Sky-Watcher Black Diamond 100 mm apochromatic refractor telescope at f/9, iOptron iEQ30 mount, Sony ILCE-7S camera (modified), ISO 2000, 2 hours 30 minutes total exposure
The Green Lady © Nicholas Roemmelt (Germany) – WINNER
The photographer had heard a lot of stories about the ‘lady in green’. Although he has had the chance to photograph the Northern Lights many times, he had never seen the ‘green lady’ before. On a journey to Norway, she unexpectedly appeared with her magical green clothes making the whole sky burn with green, blue and pink colours.
Canon EOS R camera, 14 mm f/1.8 lens, ISO 6400, 4 x 1.6-second exposures
Tycho Crater Region with Colours © Alain Paillou (France) – WINNER
The Tycho crater is one of the most famous craters on the Moon. This huge impact has left very impressive scars on the Moon’s surface. With the colours of the soils, Tycho is even more impressive. This picture combines one session with a black-and-white camera, to capture the details and sharpness, and one session with a colour camera, to capture the colours of the soils. These colours come mainly from metallic oxides in small balls of glass and can give useful information about the Moon’s geology and history. The blue shows a high titanium oxide concentration and the red shows high iron oxide concentration. This picture reveals the incredible beauty and complexity of our natural satellite.
Ceslestron C9.25 telescope at f/10 and f/6.3, Orion Sirius EQ-G mount, ZWO ASI178MM and ASI178MC cameras, multiple 15-millisecond exposures
Liquid Sunshine © Alexandra Hart (UK) – WINNER
Solar minimum may be seen as a quiet Sun and deemed dull in white light, but if you look closely at the small-scale structure, the surface is alive with motion. This surface is about 100 kilometres thick and the ever-boiling motion of these convection cells circulate, lasting for around 15 to 20 minutes. They are around 1,000 kilometres in size and create a beautiful ‘crazy paving’ structure for us to enjoy.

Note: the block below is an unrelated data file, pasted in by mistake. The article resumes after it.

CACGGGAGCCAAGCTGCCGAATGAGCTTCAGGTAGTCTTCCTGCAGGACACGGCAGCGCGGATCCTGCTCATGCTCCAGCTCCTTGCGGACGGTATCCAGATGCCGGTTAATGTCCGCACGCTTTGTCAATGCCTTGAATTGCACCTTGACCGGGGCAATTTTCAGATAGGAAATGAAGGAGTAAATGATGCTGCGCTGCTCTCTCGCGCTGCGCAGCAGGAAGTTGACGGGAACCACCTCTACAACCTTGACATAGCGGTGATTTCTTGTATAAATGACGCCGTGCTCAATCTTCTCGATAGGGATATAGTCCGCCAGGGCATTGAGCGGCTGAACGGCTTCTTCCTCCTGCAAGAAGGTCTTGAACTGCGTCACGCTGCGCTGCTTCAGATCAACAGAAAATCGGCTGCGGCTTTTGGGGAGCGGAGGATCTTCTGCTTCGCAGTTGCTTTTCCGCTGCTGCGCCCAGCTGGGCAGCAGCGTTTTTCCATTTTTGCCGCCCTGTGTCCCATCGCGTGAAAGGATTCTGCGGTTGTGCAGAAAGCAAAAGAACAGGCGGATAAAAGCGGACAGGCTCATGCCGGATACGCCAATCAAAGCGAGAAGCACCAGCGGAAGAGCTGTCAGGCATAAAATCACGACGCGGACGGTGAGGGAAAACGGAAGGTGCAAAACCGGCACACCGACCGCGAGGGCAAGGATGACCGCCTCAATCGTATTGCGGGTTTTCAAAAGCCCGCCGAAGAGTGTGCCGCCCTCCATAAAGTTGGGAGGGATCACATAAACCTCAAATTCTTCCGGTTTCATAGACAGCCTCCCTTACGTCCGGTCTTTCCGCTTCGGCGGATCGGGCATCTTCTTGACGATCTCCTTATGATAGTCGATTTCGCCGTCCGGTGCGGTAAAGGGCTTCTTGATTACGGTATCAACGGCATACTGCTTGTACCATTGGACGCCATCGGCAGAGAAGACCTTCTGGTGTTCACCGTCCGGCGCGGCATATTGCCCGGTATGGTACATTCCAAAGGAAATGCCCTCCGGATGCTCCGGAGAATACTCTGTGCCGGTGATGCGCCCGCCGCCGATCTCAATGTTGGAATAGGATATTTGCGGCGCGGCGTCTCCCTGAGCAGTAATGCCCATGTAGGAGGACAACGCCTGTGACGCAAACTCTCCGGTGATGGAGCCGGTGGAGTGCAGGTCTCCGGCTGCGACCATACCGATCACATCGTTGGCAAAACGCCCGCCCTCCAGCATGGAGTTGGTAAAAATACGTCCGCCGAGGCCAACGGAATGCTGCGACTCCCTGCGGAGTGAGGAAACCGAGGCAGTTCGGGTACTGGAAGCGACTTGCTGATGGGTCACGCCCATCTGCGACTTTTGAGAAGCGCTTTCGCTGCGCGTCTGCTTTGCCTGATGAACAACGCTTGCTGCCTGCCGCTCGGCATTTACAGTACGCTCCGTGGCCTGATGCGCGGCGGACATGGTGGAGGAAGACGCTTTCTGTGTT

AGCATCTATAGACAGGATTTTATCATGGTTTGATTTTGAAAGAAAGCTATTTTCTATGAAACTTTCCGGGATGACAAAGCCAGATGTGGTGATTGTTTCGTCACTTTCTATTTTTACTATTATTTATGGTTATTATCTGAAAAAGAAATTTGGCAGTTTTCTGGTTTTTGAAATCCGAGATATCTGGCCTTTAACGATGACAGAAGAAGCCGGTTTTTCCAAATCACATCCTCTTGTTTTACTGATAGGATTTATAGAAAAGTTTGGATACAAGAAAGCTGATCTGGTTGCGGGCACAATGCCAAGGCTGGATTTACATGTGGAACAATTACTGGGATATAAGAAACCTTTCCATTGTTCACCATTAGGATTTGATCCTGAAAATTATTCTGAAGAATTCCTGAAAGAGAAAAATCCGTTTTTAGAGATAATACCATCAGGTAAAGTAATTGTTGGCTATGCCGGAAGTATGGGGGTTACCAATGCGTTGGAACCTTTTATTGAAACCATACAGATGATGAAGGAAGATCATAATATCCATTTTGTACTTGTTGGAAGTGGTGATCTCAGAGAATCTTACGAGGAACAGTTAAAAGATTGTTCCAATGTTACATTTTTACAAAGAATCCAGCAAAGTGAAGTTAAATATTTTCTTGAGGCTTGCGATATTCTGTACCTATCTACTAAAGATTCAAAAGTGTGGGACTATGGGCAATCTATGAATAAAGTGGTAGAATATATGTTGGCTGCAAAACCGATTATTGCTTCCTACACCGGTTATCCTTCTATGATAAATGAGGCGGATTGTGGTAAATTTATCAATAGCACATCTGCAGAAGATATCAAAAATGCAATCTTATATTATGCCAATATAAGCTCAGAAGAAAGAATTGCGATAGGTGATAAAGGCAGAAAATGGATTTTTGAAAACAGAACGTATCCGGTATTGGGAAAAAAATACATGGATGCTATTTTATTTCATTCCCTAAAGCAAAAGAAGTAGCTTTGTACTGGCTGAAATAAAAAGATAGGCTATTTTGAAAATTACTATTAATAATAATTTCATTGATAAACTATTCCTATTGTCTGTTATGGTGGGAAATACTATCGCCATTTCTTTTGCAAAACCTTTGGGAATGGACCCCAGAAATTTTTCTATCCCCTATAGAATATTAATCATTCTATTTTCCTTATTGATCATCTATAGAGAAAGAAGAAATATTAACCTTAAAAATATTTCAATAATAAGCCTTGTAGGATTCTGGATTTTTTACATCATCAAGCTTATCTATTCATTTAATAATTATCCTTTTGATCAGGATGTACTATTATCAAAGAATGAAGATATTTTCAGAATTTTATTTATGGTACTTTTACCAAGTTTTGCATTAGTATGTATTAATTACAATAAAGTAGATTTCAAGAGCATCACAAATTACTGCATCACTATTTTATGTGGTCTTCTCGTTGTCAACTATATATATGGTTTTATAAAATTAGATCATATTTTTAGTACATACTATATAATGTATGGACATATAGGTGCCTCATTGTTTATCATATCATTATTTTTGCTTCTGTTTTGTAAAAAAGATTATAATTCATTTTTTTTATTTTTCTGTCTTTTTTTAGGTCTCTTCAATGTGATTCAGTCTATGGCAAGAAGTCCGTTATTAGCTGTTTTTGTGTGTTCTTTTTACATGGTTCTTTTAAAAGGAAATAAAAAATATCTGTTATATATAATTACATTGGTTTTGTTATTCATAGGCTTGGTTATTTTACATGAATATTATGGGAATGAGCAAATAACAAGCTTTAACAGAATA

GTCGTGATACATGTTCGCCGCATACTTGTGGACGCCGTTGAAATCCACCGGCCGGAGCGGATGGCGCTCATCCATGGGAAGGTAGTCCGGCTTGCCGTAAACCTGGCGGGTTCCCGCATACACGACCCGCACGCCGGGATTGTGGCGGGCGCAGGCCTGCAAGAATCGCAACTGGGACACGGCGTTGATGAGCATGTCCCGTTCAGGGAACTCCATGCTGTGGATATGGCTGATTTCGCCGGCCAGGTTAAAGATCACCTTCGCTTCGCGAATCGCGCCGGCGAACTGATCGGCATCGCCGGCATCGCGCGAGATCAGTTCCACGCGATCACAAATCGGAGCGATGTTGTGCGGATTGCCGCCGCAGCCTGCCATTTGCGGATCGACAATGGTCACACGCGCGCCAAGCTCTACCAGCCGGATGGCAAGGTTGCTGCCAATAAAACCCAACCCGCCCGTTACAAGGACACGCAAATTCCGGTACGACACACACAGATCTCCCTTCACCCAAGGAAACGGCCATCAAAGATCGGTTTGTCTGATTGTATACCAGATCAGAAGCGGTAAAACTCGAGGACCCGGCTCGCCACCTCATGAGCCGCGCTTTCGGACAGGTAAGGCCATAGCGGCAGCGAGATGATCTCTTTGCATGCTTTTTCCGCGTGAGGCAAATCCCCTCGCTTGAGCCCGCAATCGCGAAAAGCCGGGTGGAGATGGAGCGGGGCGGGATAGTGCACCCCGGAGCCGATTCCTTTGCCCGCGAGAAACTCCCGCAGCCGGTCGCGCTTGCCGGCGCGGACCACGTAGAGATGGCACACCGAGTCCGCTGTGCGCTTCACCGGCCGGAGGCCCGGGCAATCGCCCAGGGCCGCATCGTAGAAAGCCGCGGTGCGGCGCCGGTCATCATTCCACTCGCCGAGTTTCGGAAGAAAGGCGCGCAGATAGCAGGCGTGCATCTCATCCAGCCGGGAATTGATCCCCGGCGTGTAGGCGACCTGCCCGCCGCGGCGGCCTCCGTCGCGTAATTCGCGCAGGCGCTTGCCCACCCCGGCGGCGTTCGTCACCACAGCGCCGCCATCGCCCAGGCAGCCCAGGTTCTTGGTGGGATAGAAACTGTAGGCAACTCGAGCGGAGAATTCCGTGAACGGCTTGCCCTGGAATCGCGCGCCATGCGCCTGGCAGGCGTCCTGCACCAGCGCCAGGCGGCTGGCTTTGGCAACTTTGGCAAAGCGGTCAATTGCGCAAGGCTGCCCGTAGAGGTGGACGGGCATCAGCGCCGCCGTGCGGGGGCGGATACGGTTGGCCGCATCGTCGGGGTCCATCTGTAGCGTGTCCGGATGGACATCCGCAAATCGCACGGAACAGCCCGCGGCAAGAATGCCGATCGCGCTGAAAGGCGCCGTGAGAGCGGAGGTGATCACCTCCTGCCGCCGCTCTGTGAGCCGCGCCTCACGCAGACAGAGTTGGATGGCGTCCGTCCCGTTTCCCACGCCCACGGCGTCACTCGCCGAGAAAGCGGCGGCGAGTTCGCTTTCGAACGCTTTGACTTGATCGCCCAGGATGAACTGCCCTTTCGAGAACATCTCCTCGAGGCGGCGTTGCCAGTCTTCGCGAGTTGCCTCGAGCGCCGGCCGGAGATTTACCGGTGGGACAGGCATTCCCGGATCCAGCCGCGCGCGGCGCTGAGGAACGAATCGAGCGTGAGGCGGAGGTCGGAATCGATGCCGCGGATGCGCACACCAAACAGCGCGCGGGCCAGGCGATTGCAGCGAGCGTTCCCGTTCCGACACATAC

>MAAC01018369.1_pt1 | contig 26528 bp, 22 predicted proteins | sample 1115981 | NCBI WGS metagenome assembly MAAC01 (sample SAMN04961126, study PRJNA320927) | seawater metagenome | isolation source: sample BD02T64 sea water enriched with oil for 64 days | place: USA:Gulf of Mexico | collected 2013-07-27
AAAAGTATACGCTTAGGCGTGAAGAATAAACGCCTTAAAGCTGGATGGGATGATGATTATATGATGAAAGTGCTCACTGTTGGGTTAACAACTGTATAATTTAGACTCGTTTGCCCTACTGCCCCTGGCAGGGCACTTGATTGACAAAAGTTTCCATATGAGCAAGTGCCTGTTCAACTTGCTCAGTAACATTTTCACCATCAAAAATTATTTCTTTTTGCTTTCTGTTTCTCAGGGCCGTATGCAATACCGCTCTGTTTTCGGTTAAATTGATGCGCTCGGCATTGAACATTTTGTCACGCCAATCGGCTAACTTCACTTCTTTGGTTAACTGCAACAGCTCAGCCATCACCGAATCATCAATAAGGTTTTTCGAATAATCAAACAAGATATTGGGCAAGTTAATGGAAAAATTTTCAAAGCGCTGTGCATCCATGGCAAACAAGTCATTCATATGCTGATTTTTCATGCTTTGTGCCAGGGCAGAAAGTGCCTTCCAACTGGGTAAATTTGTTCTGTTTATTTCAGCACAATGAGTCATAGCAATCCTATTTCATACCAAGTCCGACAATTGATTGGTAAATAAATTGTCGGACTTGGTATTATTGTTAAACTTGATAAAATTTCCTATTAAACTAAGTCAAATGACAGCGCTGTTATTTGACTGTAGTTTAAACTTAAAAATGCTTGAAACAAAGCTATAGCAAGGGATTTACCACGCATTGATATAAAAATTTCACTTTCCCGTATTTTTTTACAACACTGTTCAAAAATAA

Celestron C11 XLT Schmidt-Cassegrain telescope at f/50, Baader Solar Continuum Filter with ND3.8 AstroSolar Film, Sky-Watcher EQ6 Pro mount, ZWO-ASI174MM camera, 8.431-millisecond exposure
PEOPLE AND SPACE:
The Prison of Technology © Rafael Schmall (Hungary) – WINNER
The star in the centre of the image is the Albireo double star, surrounded by the trails of moving satellites. How many more might there be by the time we reach next year’s competition? There could be thousands of moving dots in the sky. In order to create astrophotos, photographers have to carefully plan where to place the telescope, and this will be more difficult in the future with more satellites in the way.
Sky-Watcher Quattro 200/800 astrograph telescope (modified) at f/4, Sky-Watcher EQ6-Pro GOTO mount, Canon EOS 6D camera, ISO 1600, 5 x 150-second exposures
PLANETS, COMETS AND ASTEROIDS:
Space Between US… © Łukasz Sujka (Poland) – WINNER
This image shows the really close alignment of the Moon and Jupiter that happened on 31 October 2019. In the full resolution picture, you’ll see that there are three of Jupiter’s moons also visible. This small project is a big challenge that involves a lot of luck and good seeing conditions. To capture this phenomenon in such a big scale was quite demanding in data acquisition as Jupiter and the Moon travelled across the sky quite fast. It happened in altitude only 9 degrees above the horizon. I wanted to show the huge emptiness and the size of space, which is why there is a lot of ‘nothing’ between the two major parts of the image.
Sky-Watcher Newtonian 10″ telescope at f/4.8, Baader MPCC Coma Corrector filter, Sky Watcher NEQ-6 mount, ZWO ASI178 MM-C camera, 300 x 10-millisecond exposures per channel
Painting the Sky © Thomas Kast (Germany) – WINNER
The photographer was searching for clear skies in Finnish Lapland to capture the beauty of a polar night and couldn’t believe his eyes when he saw what was waiting behind the clouds. Polar stratospheric clouds are something the photographer has been searching for many years and had seen only in photographs until that day. He took his camera onto a frozen river to get a good view and started to take photos. The clouds slowly changed their shape and colours. It was like watching someone painting, especially when the Sun was lower – it started to get a darker orange and the pink shades became stronger.